On December 19, 2007, the parents' educational coordinator requested the student's "education document[s]" from the district (Parent Ex. U at p. 1).  On December 20, 2007, the student's previous district guidance counselor provided the educational coordinator with "all pertinent data" regarding the student, which included the student's 2007-08 class schedule, seventh and eighth grade report cards, attendance summary for the period of September 6, 2007 through December 20, 2007, cumulative health record, and the student's scores from the 2007 New York State Testing Program (NYSTP) for English language arts (ELA) and mathematics (id. at pp. 2-15).  The guidance counselor further indicated to the educational coordinator that there were no special education records, individualized education programs (IEPs) or disciplinary records regarding the student (id. at p. 2).

            In a letter dated January 7, 2008, the director of special education updated the parents regarding her contacts with Bromley Brook and the district of location and informed the parents that she was including another consent to evaluate form as the parents had not responded to her request made the previous month (Dist. Ex. 3 at pp. 1-4).  She further informed the parents that the district wanted to avoid any delays in having the student evaluated; therefore, the district was seeking written consent to evaluate from the parents (id. at p. 1).  The district indicated that when the written consent was received, the evaluations would be conducted at a "mutually convenient time" and asked the parents to call with any questions or concerns (id.).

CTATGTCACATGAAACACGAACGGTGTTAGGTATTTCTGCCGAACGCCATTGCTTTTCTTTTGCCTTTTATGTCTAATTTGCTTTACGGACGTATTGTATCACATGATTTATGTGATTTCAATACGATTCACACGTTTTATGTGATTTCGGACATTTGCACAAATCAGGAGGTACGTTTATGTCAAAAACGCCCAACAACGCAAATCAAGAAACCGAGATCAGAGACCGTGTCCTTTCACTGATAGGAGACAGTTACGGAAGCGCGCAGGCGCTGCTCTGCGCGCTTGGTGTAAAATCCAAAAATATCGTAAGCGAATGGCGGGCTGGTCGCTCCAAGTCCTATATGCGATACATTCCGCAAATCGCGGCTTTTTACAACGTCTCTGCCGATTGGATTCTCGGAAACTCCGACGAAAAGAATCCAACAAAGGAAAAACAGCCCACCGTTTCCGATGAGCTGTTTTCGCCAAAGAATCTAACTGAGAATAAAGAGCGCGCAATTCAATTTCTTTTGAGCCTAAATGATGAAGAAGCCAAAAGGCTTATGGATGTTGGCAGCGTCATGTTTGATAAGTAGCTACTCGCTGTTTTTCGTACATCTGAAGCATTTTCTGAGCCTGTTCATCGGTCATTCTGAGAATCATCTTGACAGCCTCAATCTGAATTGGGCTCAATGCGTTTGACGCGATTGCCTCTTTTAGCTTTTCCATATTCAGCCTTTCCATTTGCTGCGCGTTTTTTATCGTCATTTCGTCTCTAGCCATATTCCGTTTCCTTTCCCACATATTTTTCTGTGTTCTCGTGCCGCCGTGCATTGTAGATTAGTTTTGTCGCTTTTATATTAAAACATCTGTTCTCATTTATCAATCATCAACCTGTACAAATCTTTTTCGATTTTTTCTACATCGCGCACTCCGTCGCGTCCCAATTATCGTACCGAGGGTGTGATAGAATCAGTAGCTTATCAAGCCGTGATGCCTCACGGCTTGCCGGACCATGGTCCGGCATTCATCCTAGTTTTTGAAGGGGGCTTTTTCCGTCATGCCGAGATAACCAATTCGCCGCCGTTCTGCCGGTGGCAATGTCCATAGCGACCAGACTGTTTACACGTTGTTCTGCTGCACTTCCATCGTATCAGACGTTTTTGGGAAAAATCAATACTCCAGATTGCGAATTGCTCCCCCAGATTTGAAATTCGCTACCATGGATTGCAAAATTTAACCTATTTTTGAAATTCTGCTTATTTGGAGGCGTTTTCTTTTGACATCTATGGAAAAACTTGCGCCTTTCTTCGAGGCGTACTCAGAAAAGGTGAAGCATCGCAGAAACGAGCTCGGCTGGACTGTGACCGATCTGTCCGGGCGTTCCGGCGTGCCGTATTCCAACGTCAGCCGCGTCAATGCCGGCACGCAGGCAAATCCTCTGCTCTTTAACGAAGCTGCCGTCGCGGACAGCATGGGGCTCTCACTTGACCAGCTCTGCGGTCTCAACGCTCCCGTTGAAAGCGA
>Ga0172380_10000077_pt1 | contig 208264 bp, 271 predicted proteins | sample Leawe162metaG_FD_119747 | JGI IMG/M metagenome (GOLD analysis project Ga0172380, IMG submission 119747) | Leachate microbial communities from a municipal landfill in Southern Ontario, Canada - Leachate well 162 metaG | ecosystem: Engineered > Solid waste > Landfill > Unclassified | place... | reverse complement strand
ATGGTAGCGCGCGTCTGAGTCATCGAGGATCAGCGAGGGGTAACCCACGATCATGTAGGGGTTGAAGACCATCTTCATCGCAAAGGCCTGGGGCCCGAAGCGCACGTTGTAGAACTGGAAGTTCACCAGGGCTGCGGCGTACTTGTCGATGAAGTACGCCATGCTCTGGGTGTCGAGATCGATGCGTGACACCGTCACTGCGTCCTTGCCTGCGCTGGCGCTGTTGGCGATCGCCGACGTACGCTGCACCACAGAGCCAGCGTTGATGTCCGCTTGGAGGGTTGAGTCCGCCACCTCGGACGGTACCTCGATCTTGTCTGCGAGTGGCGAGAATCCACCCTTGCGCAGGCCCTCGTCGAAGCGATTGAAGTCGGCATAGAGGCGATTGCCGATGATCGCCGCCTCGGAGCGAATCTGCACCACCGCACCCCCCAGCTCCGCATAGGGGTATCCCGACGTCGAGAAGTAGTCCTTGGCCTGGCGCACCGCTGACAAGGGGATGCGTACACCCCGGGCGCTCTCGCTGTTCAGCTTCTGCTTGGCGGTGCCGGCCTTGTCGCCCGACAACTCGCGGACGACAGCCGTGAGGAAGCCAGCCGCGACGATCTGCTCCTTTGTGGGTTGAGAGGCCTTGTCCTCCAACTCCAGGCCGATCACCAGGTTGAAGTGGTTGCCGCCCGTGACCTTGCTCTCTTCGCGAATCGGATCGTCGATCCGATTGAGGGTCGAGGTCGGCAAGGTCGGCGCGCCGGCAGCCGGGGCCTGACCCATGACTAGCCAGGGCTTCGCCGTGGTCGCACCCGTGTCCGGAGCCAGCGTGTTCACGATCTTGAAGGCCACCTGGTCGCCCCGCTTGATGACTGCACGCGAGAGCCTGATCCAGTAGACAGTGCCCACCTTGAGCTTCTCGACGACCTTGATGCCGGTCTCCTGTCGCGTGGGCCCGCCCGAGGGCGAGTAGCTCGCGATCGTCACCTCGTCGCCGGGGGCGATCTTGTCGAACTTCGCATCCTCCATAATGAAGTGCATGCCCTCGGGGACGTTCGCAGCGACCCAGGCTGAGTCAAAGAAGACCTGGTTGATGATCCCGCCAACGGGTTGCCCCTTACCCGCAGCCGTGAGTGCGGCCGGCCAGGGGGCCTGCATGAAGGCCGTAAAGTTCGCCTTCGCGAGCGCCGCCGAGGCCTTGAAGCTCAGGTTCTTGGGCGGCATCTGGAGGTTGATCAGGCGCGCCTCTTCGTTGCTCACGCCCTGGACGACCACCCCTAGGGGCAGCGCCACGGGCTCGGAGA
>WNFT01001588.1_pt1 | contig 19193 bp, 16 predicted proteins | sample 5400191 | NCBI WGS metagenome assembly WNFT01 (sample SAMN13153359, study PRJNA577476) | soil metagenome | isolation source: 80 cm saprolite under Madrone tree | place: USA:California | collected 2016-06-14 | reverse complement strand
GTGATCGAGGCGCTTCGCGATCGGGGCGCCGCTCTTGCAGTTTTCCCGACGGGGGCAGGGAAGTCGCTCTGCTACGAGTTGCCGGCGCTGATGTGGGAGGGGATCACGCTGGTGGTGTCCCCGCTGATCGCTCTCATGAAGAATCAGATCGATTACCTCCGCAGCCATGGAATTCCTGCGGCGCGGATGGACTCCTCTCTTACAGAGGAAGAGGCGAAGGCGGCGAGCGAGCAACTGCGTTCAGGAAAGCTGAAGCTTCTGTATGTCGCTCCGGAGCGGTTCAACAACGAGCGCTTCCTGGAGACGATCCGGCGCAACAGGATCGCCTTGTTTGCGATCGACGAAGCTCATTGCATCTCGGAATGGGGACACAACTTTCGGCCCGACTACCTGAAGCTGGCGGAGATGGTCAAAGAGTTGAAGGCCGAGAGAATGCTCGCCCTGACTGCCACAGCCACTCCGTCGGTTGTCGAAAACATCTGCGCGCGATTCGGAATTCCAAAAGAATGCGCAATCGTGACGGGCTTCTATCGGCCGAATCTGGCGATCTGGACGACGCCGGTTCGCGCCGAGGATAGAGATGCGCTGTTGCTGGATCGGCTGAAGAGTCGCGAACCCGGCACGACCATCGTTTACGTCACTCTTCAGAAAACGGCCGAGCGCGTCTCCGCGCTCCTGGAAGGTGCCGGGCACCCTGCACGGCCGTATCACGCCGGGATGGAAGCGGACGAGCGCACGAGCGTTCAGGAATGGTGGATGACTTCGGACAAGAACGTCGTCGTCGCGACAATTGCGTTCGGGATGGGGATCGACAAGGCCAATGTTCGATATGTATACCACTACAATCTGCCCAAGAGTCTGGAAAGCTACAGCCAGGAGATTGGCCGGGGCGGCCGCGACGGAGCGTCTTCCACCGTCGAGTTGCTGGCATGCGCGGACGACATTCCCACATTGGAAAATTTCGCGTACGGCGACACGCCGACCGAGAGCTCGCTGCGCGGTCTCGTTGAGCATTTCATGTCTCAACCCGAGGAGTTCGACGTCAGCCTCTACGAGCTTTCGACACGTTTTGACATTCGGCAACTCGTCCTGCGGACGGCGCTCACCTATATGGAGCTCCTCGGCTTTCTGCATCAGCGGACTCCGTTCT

On January 15, 2008, the student's mother completed a parent referral to the CSE (Parent Ex. J at pp. 1-2).  As part of the initial CSE referral process, the student's mother also completed a CSE social and developmental history dated January 20, 2008 (id. at pp. 3-9).

            In another letter dated January 7, 2008,[2] the director of special education informed the parents that she had received their signed consent to evaluate form, their "completed Referral," and their "typed narrative" in which they explained why they were referring the student (Parent Ex. H at p. 4).[3]  The director of special education indicated that, based on the parents' narrative, she believed a psychiatric evaluation by an outside provider at district expense would be "prudent" and she enclosed a consent form for a psychiatric evaluation (id.).  The director of special education further informed the parents that if the psychiatric evaluation was not able to be completed within the required 60 day timeline, a CSE meeting would still be held and the CSE would reconvene when the psychiatric evaluation was completed (id.).  Additionally, the director of special education requested that the parents either provide the district with the psychological evaluation completed at Bromley Brook or provide the district's school psychologist with consent to speak with the evaluating psychologist in order to avoid administering the same assessments or subtests (id.).  The student's mother signed the consent for the psychiatric evaluation on January 31, 2008 and hand delivered it to the director of special education's office on February 4, 2008 (id. at p. 5).